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Today is one of those days when too much news is barely enough. We have the on-the-spot report from the Leyburn Sprints, the Porker that isn’t a Porker that went from 100 to 25 (million) in one second, we expose the retro caravan fetish and we ask if the Adelaide reader’s Evora will cost Lotus the $670,000 Range Rover had to pay out.

First up the Leyburn (pronounced Leeburn) Sprints where 200 cars, 15,000 punters, Dick Johnson, Kevin Bartlett, Colin Bond, Bob Holden, John French, Fred Gibson, Michael McMichael and John Connolly crowded into the 1860s town (pop: 416) to watch Ken McAndrew try to dive his very pretty 1967 Ford Cortina into the 154-year-old Leyburn State School swimming pool. Luckily, he didn’t make it (the pool was empty) and instead found the tennis court.

Confusingly, the 24th annual sprints celebrated the 70th anniversary of the Australian Grand Prix run on an ex-wartime aerodrome circuit near the Darling Downs township on September 18, 1949. Now I love Leyburn and there’s a lot to see and do even if the Royal Hotel (the oldest continually licensed establishment in Queensland) is no longer owned by league legend Shane Webcke (who was actually in town on the weekend), but can I warn you not to take the tourism council’s advice to visit the historic WWII airfield and the racetrack.

The old bloke and I drove the Nissan 4WD dual cab mine-equipped ute with red flashing lights ($84 a day from Hertz) the reported 4km to said attractions. After 20 minutes wandering around dirt roads we were about to give up when Mick saw a plaque. Yes, friends that’s all there is to see. Two plaques. So, it was back to the Royal where the Sultan of Stepney enjoyed the XXXX breakfast of champions at 10am the day before the start.

Lismore motorsport tuner and legend Dean Amos boringly won for the sixth time in his Gould GR55B-Judd V8 single-seater. Now if you haven’t been to a race around the streets of a town can I explain it by reference to the Olympic 100m race. The 100m has to be the greatest waste of time in sport. You train 10 hours a day for four years, you turn up at the Olympic stadium and wait for six hours, get to the start, the gun goes and 9.5 seconds later it’s all over. That’s it. Four years of your life decided in under 10 seconds. In Leyburn it’s the same. You wait for two hours, queue for 10 minutes. Cross the start line, rush around 90-degree corners on suburban streets and 54 seconds later you’re crossing the finish line.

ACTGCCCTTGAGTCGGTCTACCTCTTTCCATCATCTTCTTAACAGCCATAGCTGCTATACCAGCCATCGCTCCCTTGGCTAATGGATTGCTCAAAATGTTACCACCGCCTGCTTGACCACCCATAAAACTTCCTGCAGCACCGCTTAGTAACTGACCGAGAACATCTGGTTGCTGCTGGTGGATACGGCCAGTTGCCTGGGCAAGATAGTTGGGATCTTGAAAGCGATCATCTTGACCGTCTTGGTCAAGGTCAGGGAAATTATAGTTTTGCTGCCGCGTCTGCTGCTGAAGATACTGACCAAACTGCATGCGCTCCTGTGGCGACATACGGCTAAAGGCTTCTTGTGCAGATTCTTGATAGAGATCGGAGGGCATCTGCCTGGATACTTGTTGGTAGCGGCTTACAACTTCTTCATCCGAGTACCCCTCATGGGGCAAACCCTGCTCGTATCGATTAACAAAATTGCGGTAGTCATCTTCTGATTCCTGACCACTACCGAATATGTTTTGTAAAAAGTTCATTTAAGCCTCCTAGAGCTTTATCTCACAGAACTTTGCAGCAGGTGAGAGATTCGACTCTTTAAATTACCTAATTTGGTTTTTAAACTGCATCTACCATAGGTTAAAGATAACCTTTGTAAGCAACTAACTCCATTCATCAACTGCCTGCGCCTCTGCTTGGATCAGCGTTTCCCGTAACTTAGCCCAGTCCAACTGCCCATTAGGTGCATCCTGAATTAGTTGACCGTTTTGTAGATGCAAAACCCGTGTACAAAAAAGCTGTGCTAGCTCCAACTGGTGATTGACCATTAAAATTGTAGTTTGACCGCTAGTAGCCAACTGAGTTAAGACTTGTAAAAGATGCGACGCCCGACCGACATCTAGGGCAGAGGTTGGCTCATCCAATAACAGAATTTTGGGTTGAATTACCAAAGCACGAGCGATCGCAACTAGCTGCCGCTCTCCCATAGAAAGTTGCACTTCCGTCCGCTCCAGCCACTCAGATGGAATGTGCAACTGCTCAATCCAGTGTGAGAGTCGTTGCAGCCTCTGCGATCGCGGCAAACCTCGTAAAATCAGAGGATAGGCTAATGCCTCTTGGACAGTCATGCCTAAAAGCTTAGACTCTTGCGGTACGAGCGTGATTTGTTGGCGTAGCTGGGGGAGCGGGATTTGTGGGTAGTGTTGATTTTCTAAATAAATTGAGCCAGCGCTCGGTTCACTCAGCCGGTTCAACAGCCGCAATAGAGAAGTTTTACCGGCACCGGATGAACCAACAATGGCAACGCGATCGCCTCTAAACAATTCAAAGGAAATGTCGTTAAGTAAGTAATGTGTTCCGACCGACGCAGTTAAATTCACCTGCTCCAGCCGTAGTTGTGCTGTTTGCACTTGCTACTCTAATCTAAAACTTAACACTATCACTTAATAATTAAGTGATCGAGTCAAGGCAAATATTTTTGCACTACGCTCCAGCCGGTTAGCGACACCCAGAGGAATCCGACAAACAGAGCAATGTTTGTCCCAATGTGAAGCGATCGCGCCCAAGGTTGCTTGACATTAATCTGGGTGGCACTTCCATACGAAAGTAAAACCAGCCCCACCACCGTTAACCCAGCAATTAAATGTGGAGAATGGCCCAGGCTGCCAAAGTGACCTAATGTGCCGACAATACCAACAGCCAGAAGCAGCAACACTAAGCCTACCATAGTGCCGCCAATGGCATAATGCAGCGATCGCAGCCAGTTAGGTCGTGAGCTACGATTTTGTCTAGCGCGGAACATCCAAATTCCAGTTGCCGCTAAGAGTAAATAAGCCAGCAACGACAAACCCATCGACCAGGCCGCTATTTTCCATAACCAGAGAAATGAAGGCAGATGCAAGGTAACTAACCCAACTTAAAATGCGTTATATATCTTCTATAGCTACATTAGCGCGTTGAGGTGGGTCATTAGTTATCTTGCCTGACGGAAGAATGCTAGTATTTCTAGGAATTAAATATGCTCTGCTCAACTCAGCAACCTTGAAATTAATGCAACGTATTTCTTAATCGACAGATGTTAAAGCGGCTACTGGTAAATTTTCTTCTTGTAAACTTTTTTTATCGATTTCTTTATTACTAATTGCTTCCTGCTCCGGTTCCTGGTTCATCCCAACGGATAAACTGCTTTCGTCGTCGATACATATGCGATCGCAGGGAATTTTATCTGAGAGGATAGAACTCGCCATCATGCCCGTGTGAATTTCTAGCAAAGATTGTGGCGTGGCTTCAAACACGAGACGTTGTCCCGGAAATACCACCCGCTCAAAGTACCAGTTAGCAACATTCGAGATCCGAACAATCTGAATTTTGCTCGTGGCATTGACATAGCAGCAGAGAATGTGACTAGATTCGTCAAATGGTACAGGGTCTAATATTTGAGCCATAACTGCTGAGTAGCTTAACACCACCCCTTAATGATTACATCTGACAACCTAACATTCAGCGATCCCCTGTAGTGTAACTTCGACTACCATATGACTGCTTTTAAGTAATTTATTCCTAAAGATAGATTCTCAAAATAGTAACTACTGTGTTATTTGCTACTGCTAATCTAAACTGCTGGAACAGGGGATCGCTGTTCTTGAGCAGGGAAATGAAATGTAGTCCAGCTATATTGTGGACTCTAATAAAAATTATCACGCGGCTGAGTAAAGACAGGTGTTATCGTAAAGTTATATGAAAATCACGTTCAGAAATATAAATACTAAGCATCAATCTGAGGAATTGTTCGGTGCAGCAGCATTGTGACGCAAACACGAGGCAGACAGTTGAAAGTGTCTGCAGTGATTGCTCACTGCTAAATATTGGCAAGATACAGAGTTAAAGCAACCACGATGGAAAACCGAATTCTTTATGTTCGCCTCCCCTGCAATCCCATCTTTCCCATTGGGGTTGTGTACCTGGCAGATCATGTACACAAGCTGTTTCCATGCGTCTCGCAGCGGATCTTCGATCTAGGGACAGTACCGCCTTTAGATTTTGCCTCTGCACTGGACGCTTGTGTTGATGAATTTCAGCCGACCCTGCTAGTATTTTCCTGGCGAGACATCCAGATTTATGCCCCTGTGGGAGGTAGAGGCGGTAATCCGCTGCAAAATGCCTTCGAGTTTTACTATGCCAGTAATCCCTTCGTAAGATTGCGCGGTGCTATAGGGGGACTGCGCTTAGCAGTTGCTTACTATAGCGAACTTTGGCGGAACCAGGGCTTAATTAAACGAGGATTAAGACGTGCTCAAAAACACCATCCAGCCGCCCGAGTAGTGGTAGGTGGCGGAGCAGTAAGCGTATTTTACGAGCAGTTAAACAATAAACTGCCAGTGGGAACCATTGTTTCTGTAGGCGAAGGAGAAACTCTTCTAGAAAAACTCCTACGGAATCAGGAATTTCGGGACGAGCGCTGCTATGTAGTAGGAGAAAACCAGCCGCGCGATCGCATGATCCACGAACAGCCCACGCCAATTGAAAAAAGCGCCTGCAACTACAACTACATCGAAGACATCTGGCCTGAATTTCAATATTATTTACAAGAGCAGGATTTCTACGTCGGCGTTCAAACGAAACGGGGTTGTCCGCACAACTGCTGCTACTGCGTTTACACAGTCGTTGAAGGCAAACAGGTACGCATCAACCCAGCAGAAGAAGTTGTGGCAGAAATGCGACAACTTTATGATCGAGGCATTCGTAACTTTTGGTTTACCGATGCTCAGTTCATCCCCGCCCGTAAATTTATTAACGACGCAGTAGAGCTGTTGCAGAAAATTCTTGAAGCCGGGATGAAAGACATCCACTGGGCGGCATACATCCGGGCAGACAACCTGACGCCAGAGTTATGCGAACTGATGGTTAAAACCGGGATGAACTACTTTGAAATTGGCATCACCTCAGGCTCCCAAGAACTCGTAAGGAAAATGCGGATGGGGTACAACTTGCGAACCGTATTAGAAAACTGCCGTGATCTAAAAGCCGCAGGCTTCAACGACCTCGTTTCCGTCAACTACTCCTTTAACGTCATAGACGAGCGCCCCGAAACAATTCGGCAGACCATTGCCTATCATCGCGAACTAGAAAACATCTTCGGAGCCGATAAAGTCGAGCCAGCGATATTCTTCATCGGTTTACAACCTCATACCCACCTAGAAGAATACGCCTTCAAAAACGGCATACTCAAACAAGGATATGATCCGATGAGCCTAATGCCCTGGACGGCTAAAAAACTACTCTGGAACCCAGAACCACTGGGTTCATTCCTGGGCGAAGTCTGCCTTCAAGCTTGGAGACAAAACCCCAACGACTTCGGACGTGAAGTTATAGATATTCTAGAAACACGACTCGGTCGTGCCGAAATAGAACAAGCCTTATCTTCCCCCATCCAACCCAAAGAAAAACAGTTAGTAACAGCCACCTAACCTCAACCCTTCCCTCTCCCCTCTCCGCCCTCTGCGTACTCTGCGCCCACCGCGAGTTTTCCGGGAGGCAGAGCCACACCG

Anyway, Mick was Mr Sad when he thought I’d beaten him by two seconds. As it turns out I made a mistake on the calcs and was a fifth of a second behind him. Suddenly he was Mr Happy. You can see snapper Peter Trapnell’s pic of the WART Beemer in action on this page. Pete won his class in a very mean historic Ford V8 special. Thank you to all the readers who came up and said hullo. No thanks to the readers who came up to Mr McMichael and said how much younger he looked than his photo (ie: my photo on the top of this column).

Now hidden away behind the Royal Hotel beer garden was the vintage caravan competition. There were 30 exquisitely restored caravans from mainly the 60s pulled by equally beautiful classic cars from the same period. No, they weren’t grey nomads. Lots of hipsters, millennials and early boomers dressed in 50s and 60s clothing (Mick and I looked right at home) complete with little patios outside. Tony Sullivan rightly won with his 1969 Olympic Riviera caravan with 1960 Chevrolet El Camino utility tow vehicle, but special mentions to a van towed by a Ford Woodie, a matching green (looks better than it sounds and one of the best paintjobs I’ve seen) van and turbo Ford Zephyr and a 1963 black Valiant with handsome owners, push button auto (note to Fezzer and Beemer: bring this feature back and sales will skyrocket) and surfboard on top.

OK at the Leyburn of California, the Monterey Peninsula, all the publicity around the very funny but completely incompetent attempted auction of the 1939 Porker Type 64 distracted from really dismal results all around. You can watch the RM Sotheby’s debacle on Youtube but basically the auctioneer was Dutch (nothing wrong with that, some of my best friends, etc) whose accent made any teen call sound like tens. So he started off at (and the board showed) 30 million, went up in increments of 10 million to 70 million until finally someone realised he was actually trying to say 13, 14 and 17. Frank Jung, head of Porker historical archives, told CNN the Porker was not the first Porsche. The true description of the Type 64, he said, was a “race version of a pre-Volkswagen”. No wonder the VW is still up for sale.

Huge reaction (really) to the story of the Adelaide reader badly treated by Lotus. Next week we will give you an update and we’ll once again call for a royal commission into the car industry. But there is hope, as News Corp journalist John Rolfe wrote a few months back.

James and Sally Murphy’s successful battle for justice over their dud car is changing the way carmakers treat customers. Jaguar Land Rover Australia has not only had to refund Sally and James Morphy the $280,000 they paid for the top of the line Range Rover Autobiography, it has been made to cover the Geelong couple’s legal expenses of $140,000 after a lengthy consumer tribunal battle. JLRA has also been forced to pay the dealer’s litigation costs of $150,000. Then there’s the estimated $100,000 outlaid for its own failed defence. All up, a $670,000 bill for this lemon.

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